|Publication number||US4222713 A|
|Application number||US 06/043,182|
|Publication date||Sep 16, 1980|
|Filing date||May 29, 1979|
|Priority date||May 29, 1979|
|Publication number||043182, 06043182, US 4222713 A, US 4222713A, US-A-4222713, US4222713 A, US4222713A|
|Inventors||Richard A. DeKeyser, Robert H. Miller|
|Original Assignee||Caterpillar Tractor Co.|
|Export Citation||BiBTeX, EndNote, RefMan|
|Patent Citations (5), Referenced by (10), Classifications (10), Legal Events (1)|
|External Links: USPTO, USPTO Assignment, Espacenet|
1. Technical Field
This invention relates generally to internal combustion engines and more particularly to accessories such as fuel pumps.
2. Background Art
During the operation of a vehicle there is an increase in the temperature of the fuel used by that vehicle. This temperature increase is due to an increase in the operating temperature of the vehicle engine. Also, the fuel temperature is affected by the outside air temperature. Thus, on a hot day, the fuel temperature may increase significantly.
Increase in fuel temperature can have a detrimental effect on the operation of a vehicle. When fuel temperature increases, its volume increases and its fuel density decreases. The result is that there is less mass of fuel represented in each unit volume which is metered to the engine. When fuel density decreases, the vehicle can experience a power loss.
A governor is provided to maintain given RPM value in response to a power requirement. A metering device is provided to control the amount of fuel supplied to cylinders in a vehicle engine. Adjustments are preset to factory specifications during assembly of an engine which limit movement of the governor and the metering device during engine operation. Compensation for these preset adjustments, as relates to power requirements, would preclude power losses due to fuel temperature increases.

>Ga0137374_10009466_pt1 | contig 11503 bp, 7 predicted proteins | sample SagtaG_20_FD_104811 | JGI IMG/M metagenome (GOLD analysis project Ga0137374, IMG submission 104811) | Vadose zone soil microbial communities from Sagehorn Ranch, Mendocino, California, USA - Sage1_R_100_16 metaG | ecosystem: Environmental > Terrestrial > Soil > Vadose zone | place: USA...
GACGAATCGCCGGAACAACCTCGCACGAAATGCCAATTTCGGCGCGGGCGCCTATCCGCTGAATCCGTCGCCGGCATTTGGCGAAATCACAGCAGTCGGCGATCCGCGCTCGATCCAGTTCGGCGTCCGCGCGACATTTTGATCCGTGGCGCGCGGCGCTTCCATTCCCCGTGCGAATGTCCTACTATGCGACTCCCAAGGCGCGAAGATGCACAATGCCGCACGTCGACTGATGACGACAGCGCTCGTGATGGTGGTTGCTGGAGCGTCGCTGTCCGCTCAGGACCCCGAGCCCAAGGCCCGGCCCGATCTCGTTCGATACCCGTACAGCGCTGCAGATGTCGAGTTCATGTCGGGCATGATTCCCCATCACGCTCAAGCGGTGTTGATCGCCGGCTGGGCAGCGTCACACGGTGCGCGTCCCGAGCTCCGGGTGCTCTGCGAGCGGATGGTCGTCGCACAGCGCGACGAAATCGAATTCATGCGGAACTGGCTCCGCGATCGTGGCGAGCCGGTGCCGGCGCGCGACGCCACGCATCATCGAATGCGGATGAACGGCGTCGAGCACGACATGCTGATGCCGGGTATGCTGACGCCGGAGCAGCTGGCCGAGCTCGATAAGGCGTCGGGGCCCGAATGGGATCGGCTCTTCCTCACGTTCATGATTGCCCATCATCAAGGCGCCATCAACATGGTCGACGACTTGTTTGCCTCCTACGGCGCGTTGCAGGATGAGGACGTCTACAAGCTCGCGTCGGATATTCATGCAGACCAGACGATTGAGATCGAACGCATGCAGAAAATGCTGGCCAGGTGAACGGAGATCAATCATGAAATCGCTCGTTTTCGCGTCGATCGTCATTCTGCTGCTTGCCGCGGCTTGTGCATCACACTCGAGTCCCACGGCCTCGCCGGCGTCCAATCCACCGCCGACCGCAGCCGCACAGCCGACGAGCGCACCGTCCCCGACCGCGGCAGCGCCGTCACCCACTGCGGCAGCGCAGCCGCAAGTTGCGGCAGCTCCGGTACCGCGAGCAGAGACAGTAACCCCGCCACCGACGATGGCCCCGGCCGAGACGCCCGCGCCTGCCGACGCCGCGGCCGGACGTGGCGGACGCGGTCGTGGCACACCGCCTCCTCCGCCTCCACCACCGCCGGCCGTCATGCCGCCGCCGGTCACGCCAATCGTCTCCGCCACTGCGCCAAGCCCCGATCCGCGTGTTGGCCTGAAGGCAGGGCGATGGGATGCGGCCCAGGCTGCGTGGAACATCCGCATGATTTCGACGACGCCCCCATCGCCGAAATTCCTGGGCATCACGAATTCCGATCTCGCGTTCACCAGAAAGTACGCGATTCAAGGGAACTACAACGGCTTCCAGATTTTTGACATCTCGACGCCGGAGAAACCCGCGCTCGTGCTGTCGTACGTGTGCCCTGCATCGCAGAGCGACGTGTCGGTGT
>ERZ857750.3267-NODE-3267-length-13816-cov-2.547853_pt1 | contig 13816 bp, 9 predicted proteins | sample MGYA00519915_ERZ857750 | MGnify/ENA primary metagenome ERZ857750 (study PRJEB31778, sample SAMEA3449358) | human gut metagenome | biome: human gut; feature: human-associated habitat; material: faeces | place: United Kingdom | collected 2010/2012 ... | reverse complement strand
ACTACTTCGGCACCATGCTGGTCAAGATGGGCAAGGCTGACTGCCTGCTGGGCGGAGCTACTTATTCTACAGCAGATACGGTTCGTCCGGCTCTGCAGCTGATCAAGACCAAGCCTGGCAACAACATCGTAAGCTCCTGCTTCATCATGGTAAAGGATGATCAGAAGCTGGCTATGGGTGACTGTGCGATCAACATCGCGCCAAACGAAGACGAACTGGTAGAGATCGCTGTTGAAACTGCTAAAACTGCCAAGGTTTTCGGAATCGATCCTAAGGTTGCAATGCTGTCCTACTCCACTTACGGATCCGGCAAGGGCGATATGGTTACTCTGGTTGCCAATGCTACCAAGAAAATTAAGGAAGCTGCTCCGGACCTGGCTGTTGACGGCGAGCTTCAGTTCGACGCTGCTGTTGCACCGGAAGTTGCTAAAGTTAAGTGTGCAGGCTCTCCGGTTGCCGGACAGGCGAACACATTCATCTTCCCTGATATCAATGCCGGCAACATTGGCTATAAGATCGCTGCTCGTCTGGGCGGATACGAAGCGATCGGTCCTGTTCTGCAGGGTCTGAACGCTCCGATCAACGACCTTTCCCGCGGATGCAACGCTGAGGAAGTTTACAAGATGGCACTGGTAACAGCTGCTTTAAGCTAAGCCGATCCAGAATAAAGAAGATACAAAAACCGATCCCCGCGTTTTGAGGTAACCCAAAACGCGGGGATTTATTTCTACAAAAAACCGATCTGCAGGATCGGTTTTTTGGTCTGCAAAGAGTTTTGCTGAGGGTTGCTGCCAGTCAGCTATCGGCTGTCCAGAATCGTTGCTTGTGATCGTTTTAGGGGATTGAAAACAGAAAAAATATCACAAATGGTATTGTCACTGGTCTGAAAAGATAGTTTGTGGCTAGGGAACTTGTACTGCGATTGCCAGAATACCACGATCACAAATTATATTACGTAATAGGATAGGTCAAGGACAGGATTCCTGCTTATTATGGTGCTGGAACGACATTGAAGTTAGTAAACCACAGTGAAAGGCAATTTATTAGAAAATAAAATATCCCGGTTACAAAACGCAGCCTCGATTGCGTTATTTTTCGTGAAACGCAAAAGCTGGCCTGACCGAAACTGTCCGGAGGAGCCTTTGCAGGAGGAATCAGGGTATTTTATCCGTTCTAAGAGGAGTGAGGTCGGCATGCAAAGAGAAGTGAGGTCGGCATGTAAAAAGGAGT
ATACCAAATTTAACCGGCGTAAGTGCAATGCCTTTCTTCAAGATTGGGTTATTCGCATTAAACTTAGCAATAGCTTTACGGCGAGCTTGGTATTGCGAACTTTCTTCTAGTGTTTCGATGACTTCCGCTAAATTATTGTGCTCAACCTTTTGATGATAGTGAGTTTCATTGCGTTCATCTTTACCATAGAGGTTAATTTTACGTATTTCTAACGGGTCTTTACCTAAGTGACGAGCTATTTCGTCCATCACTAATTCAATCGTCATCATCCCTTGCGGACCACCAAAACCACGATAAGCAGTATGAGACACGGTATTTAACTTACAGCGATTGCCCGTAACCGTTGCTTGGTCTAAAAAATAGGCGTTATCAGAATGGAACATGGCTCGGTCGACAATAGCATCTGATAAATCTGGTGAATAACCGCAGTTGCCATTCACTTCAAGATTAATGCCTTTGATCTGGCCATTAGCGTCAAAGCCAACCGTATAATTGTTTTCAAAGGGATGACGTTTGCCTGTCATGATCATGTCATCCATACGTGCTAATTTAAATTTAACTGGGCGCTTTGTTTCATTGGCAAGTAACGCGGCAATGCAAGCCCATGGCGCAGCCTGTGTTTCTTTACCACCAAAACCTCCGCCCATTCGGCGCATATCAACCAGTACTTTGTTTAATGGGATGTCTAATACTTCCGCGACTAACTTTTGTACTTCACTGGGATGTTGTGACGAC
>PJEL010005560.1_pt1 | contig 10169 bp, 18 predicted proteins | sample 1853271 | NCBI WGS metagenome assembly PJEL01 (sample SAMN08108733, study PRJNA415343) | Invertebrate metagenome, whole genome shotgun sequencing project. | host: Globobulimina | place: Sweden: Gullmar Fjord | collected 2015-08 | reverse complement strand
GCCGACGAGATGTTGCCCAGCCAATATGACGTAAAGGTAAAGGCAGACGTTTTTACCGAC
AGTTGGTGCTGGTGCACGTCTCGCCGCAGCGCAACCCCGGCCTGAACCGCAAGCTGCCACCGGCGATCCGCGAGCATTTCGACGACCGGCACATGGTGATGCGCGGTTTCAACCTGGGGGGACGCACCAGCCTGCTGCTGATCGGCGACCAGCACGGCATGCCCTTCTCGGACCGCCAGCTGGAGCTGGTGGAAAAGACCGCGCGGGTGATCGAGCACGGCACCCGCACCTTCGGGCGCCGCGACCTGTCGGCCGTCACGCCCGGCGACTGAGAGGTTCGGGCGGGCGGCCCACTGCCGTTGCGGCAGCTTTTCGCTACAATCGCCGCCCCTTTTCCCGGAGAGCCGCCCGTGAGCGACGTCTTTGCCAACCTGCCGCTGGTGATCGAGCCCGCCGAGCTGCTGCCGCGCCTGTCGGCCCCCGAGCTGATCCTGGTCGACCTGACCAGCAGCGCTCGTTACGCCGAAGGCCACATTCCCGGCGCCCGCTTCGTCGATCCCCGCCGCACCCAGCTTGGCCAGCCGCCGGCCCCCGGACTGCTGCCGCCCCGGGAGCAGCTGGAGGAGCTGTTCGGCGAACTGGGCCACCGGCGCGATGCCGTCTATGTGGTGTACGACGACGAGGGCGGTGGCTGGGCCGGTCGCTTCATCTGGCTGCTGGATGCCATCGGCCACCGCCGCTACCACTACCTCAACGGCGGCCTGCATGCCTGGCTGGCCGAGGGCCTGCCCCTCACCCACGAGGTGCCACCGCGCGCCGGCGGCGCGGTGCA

In view of the above, it would be advantageous to provide a compensator for maintaining a substantially constant density of fuel metered to the engine which overcomes the problems associated with the prior art.
In one aspect of the present invention, the problems pertaining to the known prior art, as set forth above, are advantageously avoided.
This is accomplished by providing a temperature responsive fuel compensator including a member which is temperature responsive for movement in a first direction as temperature increases. A second member is resiliently biased in the first direction. Means are provided for moving the second member in a second direction opposite the first direction in response to movement of the first member in the first direction.
The foregoing and other advantages will become apparent from the following detailed description of the invention when considered in conjuction with the accompanying drawings. It is to be expressly understood, however, that the drawings are not intended as a definition of the invention but are for the purpose of illustration only.
In the drawings:
FIG. 1 is an isometric view illustrating the compensator mounted in a fuel pump housing;
FIG. 2 is a side elevational view illustrating the compensator of this invention; and
FIG. 3 is an enlarged cross-sectional view further illustrating the compensator of this invention.
A sleeve metering fuel system is partially shown in FIG. 1 and is generally designated 10. The system comprises a housing 12 filled with fuel received from a fuel transfer pump (not shown). Full load pressure of the fuel in housing 12 is about 30±5 psi (205±35 kPa).
A governor 14 is actuated by a lever 16 and includes springs 18,20 and a spring seat 22. Thus, movement of lever 16, to provide more fuel to the engine (not shown), will put springs 18,20 in compression and move spring seat 22. Spring seat 22 moves a load stop lever 24 pivoting about a pivot pin 26 for moving a load stop pin 28 upward, as viewed in FIG. 1, against a novel compensating stop generally designated 30. Stop 30 is preset during engine manufacture and is mounted in housing 12.